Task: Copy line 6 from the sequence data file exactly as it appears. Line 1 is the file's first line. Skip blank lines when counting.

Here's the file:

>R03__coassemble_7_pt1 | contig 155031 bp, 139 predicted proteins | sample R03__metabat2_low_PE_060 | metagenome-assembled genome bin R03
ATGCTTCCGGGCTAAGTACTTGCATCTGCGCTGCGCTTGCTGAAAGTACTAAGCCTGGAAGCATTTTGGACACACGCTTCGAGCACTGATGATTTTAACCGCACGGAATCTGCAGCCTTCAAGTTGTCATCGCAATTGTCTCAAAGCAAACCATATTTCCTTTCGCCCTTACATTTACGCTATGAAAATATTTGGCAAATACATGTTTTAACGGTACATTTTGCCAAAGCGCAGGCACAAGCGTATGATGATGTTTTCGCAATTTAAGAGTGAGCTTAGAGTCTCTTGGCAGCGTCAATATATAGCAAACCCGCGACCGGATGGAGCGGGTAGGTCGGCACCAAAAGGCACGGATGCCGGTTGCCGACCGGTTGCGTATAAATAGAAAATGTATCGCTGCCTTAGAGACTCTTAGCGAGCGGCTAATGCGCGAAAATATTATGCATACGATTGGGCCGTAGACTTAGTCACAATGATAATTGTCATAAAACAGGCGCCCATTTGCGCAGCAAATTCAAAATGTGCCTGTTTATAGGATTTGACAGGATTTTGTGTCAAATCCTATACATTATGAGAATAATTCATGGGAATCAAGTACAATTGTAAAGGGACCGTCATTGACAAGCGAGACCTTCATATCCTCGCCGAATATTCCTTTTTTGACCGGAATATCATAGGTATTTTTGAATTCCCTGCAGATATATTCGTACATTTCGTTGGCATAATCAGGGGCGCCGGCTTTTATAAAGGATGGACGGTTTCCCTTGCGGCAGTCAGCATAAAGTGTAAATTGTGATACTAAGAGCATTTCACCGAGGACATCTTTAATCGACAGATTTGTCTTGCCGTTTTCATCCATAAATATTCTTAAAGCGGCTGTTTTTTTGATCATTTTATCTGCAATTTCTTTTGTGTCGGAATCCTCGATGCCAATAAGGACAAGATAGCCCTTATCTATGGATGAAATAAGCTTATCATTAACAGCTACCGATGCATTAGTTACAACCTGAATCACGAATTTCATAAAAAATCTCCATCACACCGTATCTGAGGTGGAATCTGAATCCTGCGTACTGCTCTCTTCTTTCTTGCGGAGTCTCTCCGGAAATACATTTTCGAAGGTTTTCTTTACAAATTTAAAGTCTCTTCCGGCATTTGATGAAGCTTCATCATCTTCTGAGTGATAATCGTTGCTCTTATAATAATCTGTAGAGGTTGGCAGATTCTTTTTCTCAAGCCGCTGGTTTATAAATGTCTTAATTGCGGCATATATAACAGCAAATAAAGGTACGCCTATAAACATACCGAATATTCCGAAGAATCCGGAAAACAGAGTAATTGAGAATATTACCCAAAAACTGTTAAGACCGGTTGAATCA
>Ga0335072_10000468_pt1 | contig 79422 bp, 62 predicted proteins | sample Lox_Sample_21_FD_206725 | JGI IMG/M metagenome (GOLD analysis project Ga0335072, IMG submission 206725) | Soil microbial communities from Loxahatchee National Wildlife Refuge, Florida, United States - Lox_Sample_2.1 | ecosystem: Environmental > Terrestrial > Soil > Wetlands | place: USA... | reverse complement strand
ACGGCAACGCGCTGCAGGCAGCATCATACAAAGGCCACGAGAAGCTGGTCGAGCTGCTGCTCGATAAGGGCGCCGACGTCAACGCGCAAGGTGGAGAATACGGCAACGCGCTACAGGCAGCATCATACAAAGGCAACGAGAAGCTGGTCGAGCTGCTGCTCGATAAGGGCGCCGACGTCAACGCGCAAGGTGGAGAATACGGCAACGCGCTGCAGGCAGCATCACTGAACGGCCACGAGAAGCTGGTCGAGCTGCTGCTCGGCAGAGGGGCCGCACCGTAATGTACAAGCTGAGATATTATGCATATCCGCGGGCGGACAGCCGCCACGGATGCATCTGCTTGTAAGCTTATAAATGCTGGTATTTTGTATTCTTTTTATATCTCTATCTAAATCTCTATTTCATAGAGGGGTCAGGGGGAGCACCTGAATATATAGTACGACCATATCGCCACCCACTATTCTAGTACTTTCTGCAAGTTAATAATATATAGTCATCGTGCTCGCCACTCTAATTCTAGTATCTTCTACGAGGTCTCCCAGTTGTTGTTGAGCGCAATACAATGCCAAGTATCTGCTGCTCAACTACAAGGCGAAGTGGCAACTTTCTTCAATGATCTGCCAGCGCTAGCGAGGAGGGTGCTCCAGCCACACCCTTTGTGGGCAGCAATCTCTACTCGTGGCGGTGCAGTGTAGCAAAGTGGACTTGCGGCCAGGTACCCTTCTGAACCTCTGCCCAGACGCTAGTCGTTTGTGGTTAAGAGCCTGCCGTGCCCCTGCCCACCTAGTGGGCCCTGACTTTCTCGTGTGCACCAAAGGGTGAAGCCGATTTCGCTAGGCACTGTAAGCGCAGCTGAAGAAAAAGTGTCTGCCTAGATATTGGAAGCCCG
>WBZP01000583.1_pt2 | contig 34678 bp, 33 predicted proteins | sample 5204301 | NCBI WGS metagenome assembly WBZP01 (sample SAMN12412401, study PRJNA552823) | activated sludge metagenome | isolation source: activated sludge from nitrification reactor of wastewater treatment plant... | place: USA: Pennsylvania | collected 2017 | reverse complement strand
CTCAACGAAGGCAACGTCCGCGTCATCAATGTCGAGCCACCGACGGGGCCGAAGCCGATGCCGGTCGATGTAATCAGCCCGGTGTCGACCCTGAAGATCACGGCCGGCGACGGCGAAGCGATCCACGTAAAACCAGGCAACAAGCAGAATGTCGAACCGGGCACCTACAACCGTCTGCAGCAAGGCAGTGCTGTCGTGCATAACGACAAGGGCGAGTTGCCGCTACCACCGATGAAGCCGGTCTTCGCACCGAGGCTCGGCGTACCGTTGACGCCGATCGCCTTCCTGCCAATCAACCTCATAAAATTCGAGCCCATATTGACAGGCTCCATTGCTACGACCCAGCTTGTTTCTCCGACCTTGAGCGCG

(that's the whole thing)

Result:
CTCAACGAAGGCAACGTCCGCGTCATCAATGTCGAGCCACCGACGGGGCCGAAGCCGATGCCGGTCGATGTAATCAGCCCGGTGTCGACCCTGAAGATCACGGCCGGCGACGGCGAAGCGATCCACGTAAAACCAGGCAACAAGCAGAATGTCGAACCGGGCACCTACAACCGTCTGCAGCAAGGCAGTGCTGTCGTGCATAACGACAAGGGCGAGTTGCCGCTACCACCGATGAAGCCGGTCTTCGCACCGAGGCTCGGCGTACCGTTGACGCCGATCGCCTTCCTGCCAATCAACCTCATAAAATTCGAGCCCATATTGACAGGCTCCATTGCTACGACCCAGCTTGTTTCTCCGACCTTGAGCGCG